- The Washington Times - Monday, October 4, 2004

Irena Medavoy, a former actress and the Hollywood wife of a movie mogul, is suing her doctor. She claims the Botox injections she took to relieve her migraines caused such lethargy and loss of libido that she missed several Oscar after-parties and a trip to the south of France. Her physician, Dr. Arnold Klein, is a dermatologist who has been injecting Botox into Ms. Medavoy to remove her wrinkles for years. So, she can’t blame Botox or her doctor, exactly. Instead, she and her lawyers are suing Dr. Klein and Allergan, the maker of Botox for using the drug to treat migraines at all. Botox is not approved by the Food and Drug Administration as a migraine treatment, which is therefore a so-called off-label use.

Off-label drug use is likely to become the junk-science litigation bonanza of the 21st century. When he was a practicing attorney, Sen. John Edwards convinced a jury — in the absence of any medical evidence — that a Caesarean-section birth caused an infant’s cerebral palsy. The Medavoy lawyers want to convince the jury that off-label use is inherently dangerous independent of the actual biological mechanisms and scientific evidence itself.

Peter Huber’s seminal work on how trial lawyers manipulate juries with suspect medical information, “Galileo’s Revenge: Junk Science in the Courtroom,” described the Edwards approach as follows: “The jury sees the undisputed trauma first, the disputed negligence second, the undisputed cerebral palsy third. It is a perfect set-up for misinterpreting sequence as cause.”

Now trial attorneys are avoiding science altogether and seeking instead to paint off-label drug use as unscientific, untried and inherently dangerous. Not coincidentally, Ms. Medavoy now alleges that off-label use of Botox for migraines amounts to using her as a “guinea pig.” And during the trial, much has been made of Dr. Klein’s consulting arrangement with Allergan in an effort to depict off-label use as nothing more than a collusive activity between a doctor and drug company to promote Botox for unapproved uses.

In fact, Dr. Klein’s off-label prescribing of Botox was on many levels a common clinical decision, essential to providing good care. There is nothing untoward or suspicious about off-label prescribing. Indeed, federal courts and the FDA have established that physicians have wide discretion in prescribing drugs as they see fit.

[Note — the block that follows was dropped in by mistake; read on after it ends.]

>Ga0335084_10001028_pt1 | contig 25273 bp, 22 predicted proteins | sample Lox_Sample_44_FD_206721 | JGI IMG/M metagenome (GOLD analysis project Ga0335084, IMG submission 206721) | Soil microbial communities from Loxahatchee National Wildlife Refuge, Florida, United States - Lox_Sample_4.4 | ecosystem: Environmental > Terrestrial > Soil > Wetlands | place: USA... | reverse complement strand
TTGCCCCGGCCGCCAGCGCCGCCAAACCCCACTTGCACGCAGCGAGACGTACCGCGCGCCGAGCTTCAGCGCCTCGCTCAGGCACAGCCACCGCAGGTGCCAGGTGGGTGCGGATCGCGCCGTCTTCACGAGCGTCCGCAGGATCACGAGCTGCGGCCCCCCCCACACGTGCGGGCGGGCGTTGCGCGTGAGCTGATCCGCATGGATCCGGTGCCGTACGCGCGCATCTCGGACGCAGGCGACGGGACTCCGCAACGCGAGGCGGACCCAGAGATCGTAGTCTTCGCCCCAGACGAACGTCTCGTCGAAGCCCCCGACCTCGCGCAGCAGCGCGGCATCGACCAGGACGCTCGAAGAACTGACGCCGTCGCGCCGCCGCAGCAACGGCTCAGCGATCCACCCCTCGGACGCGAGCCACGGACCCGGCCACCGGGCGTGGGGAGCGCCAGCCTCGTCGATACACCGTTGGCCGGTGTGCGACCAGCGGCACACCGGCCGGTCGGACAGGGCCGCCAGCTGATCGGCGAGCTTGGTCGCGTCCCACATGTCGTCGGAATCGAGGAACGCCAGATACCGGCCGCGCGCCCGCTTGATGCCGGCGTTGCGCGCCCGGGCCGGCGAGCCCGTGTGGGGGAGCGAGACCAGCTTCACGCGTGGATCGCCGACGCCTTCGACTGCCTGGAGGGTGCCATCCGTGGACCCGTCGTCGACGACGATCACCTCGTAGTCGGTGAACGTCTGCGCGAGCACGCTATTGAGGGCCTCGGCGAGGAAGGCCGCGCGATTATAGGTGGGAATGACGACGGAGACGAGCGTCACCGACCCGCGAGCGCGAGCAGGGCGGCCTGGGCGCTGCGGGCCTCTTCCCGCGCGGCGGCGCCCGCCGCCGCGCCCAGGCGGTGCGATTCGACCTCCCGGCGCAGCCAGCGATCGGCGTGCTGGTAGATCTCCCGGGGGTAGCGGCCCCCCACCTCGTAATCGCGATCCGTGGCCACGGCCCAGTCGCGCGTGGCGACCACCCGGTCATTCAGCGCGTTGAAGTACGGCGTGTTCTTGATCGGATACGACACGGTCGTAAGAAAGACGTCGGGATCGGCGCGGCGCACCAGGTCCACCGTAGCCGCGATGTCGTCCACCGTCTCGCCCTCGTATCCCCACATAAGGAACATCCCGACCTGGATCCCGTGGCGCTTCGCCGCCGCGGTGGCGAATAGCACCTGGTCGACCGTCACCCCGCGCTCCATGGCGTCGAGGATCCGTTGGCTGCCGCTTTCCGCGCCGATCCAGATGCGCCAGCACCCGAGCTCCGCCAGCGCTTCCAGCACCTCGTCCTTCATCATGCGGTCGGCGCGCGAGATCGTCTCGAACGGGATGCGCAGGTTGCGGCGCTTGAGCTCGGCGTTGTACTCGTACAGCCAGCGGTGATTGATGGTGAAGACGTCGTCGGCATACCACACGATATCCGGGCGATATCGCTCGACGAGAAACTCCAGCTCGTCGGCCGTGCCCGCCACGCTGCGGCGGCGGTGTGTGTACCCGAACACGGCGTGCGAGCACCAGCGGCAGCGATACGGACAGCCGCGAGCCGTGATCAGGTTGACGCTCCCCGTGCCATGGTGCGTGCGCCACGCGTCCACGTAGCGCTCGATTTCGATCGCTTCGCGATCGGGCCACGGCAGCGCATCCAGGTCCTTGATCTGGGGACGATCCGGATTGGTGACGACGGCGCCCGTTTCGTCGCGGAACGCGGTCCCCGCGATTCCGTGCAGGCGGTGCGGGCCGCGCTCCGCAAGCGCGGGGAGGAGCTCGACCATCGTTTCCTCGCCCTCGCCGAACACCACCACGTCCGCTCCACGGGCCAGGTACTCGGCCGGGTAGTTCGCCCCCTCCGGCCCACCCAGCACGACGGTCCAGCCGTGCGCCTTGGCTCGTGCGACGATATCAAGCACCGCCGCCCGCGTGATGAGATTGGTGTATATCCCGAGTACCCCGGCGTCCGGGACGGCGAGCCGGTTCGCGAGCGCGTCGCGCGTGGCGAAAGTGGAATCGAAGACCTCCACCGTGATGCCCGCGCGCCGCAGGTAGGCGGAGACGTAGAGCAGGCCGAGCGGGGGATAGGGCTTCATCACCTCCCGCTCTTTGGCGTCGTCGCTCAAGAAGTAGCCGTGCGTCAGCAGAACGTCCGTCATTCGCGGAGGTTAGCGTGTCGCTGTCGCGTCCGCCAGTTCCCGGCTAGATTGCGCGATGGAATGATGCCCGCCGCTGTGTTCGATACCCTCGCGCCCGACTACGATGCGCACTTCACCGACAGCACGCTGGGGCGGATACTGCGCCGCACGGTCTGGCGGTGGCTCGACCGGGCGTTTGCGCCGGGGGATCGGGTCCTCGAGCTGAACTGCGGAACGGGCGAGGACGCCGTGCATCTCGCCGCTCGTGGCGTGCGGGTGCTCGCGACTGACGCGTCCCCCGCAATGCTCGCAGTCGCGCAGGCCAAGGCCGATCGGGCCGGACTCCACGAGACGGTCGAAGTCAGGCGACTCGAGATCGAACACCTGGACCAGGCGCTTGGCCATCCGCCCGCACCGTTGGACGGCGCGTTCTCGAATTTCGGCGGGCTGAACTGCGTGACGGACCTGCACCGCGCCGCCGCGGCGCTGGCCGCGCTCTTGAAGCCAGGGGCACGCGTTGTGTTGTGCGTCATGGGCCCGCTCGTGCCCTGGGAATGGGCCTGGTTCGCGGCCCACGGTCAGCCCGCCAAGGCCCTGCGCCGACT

Secondly, off-label prescribing is a well-established and well-documented part of medical practice. Research on off-label uses has to be pursued in ways that the medical and scientific communities accept or treatment would never expand to a larger group of patients. Indeed, progress against and effective treatment of cancer, AIDS, eating disorders, heart disease, pain and mental illness depend upon the off-label use of hundreds of medicines.

Botox is no exception. The most comprehensive review of the safety of Botox in multiple conditions found that it has an “excellent safety and tolerability profile across a wide range of cosmetic and therapeutic uses.” The majority of uses for Botox, including as a treatment for cervical dystonia, were originally off-label but were the standard of care prior to FDA approval. In fact, off-label use of Botox has become the treatment of choice to help kids with cerebral palsy walk again. It also treats clubfeet in infants without the use of surgery and has become an important treatment for patients suffering from post-stroke spasticity — all off-label uses.

The Medavoy lawsuit is attracting front-page headlines and lead stories in major media outlets because the plaintiff has portrayed herself the Erin Brockovich of the Botox set. But if the press begins to ignore the science and the facts of the case — and off-label use — doctors and drug companies everywhere should be prepared for a wave of litigation as powerful and devastating as the junk-science lawsuits that powered the breast- implant tsunami of a decade ago. Indeed, lawyers are setting up call centers and Web sites to trawl for Botox off-label horror stories for additional litigation.

If Ms. Medavoy wins, progress against disease would literally grind to a halt. Doctors would stop prescribing off-label; researchers would find it more difficult and more expensive to conduct research; and drug and biotech companies would only invest in the most conservative of compounds and experiments. The Medavoy team is still betting that the Hollywood hype devoted to the case will overshadow the damage a successful suit could do to ongoing important medical research involving Botox and other medicines. Let’s hope the jury in this trial will side with science rather than opportunism and what can only amount to a case of Hollywood-style extortion.

Robert Goldberg is director of the Manhattan Institute’s Center for Medical Progress.

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